When we first bought our house, I thought our radiant heat was fabulous. I was always toasty warm in the house and, if I wasn't, it wasn't hard to snuggle up against one of those bad boys and quickly become toasty warm. We've played with the system a bit over the year and a half that we've lived here. We took one out completely, a ginormous, ugly, baseboard radiator that, at the time, we thought was just overkill. And, we moved one, hiding it away underneath the mudroom landing to make room for our pantry cupboards. Despite that, our radiator system is mostly a mystery to us.
Case in point: over the past few weeks, as the temperatures have been dropping like crazy, our bedroom radiator just kept pumping out the heat while the rest of the house seemed, mysteriously cold. We thought it had everything to do with the fact that we kept that room closed at night, so the heat never had a chance to go out into the rest of the house; it is the biggest radiator after all. But then, last night, we discovered that that wasn't the only issue.
The remaining three radiators were stone cold.
No wonder the bedroom radiator was so piping hot all the time! It alone was keeping our house at a steady 71 degrees Fahrenheit, a 71 degrees that felt cold because the heat source was so far away. No wonder we were boiling in our bed. The Husband grabbed a screw driver and a towel and twisted open the bleeding valve on our living room radiator. Nothing. No water. No hiss that we usually expect. The whole radiator was empty. Completely, utterly empty.
We stared in confusion at the guts of our house. Everything seemed fine. There were no valves closed, no pipes shut. I followed the copper lines of our water, hoping against hope that something would just pop out at me. I shivered.
We resigned ourselves pretty quickly to the fact that we know nothing about radiator systems and everything the Internet was saying seemed so simple and completely non-applicable. Fill the lines? How? It's supposed to be self-regulating! In a last ditch effort, I snuggled under a blanket on the couch and twisted open the bleeding valve on the radiator close to me. I felt the pipe. Still cold. And then, I walked away. I walked away and heated up the house using the only other method I know how.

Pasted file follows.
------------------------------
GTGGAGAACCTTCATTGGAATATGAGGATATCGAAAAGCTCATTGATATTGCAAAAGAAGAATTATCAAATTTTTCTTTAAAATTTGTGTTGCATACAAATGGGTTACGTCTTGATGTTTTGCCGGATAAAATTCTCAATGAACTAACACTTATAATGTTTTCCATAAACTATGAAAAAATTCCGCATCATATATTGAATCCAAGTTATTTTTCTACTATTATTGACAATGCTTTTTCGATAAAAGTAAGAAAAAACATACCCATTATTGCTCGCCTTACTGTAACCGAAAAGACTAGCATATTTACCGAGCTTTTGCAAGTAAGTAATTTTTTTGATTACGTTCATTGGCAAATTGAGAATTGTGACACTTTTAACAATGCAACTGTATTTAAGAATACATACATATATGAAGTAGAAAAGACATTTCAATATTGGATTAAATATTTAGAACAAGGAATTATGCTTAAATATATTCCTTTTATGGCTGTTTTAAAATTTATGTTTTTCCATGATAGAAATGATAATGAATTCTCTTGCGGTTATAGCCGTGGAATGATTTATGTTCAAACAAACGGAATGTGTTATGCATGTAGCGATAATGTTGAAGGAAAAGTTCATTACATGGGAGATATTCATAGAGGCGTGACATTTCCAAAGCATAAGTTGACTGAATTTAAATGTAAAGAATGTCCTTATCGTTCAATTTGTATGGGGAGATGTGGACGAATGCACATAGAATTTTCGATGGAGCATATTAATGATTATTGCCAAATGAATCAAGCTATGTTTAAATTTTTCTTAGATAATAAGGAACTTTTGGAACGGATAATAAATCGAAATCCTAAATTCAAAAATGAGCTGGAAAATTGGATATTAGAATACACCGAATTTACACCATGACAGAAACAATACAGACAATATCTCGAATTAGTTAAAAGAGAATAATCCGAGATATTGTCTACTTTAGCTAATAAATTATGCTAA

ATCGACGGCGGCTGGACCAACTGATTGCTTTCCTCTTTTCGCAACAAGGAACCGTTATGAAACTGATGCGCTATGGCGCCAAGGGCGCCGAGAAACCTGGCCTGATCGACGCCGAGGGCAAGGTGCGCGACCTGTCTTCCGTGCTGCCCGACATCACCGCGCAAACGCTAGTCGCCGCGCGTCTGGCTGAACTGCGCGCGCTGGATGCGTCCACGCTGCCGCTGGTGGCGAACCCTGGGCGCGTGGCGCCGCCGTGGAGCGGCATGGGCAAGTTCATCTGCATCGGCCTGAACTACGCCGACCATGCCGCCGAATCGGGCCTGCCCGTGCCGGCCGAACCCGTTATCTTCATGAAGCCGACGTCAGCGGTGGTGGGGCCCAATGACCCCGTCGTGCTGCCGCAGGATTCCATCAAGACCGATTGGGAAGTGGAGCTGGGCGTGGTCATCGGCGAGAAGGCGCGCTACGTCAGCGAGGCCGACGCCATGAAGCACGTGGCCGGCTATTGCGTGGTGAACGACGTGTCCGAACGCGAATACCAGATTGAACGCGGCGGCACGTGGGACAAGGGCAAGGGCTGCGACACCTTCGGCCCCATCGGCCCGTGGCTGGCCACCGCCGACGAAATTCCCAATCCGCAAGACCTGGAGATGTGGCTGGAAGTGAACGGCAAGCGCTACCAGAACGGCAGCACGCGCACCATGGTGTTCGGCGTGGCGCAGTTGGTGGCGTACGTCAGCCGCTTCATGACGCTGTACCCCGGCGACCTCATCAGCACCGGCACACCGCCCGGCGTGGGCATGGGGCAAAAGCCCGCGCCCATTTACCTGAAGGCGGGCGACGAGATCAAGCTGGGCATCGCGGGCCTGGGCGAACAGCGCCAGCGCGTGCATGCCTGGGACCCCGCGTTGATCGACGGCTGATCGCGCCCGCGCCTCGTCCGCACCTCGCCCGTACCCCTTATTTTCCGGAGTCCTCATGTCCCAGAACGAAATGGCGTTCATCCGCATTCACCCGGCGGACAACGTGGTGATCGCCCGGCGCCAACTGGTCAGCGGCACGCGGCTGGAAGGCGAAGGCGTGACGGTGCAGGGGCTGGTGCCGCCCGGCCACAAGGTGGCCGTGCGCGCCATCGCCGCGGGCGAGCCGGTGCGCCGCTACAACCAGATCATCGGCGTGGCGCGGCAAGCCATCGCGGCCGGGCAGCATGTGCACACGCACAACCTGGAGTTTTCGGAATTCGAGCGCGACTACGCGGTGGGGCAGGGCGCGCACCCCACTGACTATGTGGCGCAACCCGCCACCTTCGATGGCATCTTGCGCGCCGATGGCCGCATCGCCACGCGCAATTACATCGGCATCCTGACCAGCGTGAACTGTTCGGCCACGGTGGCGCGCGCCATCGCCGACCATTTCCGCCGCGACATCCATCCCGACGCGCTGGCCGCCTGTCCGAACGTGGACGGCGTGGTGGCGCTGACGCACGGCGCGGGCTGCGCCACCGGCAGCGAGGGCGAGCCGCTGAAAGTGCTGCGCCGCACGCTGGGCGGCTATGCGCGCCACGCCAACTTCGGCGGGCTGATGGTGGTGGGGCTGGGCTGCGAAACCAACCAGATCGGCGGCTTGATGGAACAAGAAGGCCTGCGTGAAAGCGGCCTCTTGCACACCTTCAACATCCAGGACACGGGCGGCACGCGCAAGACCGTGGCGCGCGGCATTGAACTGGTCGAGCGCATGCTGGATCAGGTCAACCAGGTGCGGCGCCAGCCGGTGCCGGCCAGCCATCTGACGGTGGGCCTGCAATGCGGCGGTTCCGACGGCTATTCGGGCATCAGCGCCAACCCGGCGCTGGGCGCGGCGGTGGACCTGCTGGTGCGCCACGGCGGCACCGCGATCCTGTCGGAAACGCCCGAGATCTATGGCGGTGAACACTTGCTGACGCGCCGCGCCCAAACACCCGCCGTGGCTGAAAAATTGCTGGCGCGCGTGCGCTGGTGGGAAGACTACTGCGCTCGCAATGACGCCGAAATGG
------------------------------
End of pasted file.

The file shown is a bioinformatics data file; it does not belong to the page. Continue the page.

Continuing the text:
By the time I had whisked together the milk and egg yolk, the husband had bled the dining room radiator and started on the bathroom radiator.
Once I had the scones shaped on a cookie sheet, the radiator in the bedroom had finally calmed down, taking a break from being the only radiator in the apartment that was working.
And, when I pulled them out of the oven, I was blissfully warm, content.
The radiators had been so empty, we couldn't even hear the hiss of air as it left the bleeding valve. Where did that water go? We have no idea. We've seen no leaks. We bled the system after we finished our work on it last summer. The water just mysteriously disappeared.
Chocolate Chip Peanut Butter Scones
From Brown Eyed Baker
These are delicious. They're a little more moist than your average scone, I think, because of the mix of peanut butter and oats. And they're delightfully chocolatey, but they still make a delicious breakfast with a nice tall cup of milk. Or, a bedtime snack with a mug of hot chocolate, or tea, or, if you're like me, that fake apple cider stuff that comes in little packets of powder. (Seriously. I'm addicted.)
I didn't change Michelle's recipe much (which she adapted from this book), so I'm going to send you over there to get it. I did, however, use milk instead of buttermilk, regular quick oats instead of traditional rolled oats (which probably accounts for some of the extra moisture I ended up with) and I skipped the egg wash and sugar dusting at the end, purely because I forgot to do it before I popped it in the oven.
Also, I learned last night that wax paper is really not a good substitute for parchment paper. It smokes and makes your house smell like burning candles in a bad way. If you don't have parchment paper, just skip the paper all together. I ended up baking mine on an ungreased baking sheet and it worked just fine.